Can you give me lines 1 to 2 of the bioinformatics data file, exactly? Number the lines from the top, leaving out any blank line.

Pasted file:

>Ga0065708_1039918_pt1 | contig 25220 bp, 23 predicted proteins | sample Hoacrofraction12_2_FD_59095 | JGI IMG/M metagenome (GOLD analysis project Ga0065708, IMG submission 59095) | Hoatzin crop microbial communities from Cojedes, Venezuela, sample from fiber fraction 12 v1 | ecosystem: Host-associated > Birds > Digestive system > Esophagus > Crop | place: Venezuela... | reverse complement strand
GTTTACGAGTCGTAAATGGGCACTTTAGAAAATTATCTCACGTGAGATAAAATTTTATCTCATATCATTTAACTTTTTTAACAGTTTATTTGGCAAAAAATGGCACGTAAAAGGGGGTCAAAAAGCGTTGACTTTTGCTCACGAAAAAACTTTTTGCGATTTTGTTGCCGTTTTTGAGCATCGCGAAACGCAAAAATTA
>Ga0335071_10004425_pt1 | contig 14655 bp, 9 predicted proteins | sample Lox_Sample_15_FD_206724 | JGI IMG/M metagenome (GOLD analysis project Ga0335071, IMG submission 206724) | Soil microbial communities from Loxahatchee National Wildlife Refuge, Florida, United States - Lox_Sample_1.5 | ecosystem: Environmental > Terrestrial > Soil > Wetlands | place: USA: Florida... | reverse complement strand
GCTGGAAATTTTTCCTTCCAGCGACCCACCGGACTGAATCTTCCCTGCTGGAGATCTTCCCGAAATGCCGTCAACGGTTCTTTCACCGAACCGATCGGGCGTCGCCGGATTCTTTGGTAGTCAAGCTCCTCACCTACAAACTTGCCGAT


>Ga0065708_1039918_pt1 | contig 25220 bp, 23 predicted proteins | sample Hoacrofraction12_2_FD_59095 | JGI IMG/M metagenome (GOLD analysis project Ga0065708, IMG submission 59095) | Hoatzin crop microbial communities from Cojedes, Venezuela, sample from fiber fraction 12 v1 | ecosystem: Host-associated > Birds > Digestive system > Esophagus > Crop | place: Venezuela... | reverse complement strand
GTTTACGAGTCGTAAATGGGCACTTTAGAAAATTATCTCACGTGAGATAAAATTTTATCTCATATCATTTAACTTTTTTAACAGTTTATTTGGCAAAAAATGGCACGTAAAAGGGGGTCAAAAAGCGTTGACTTTTGCTCACGAAAAAACTTTTTGCGATTTTGTTGCCGTTTTTGAGCATCGCGAAACGCAAAAATTA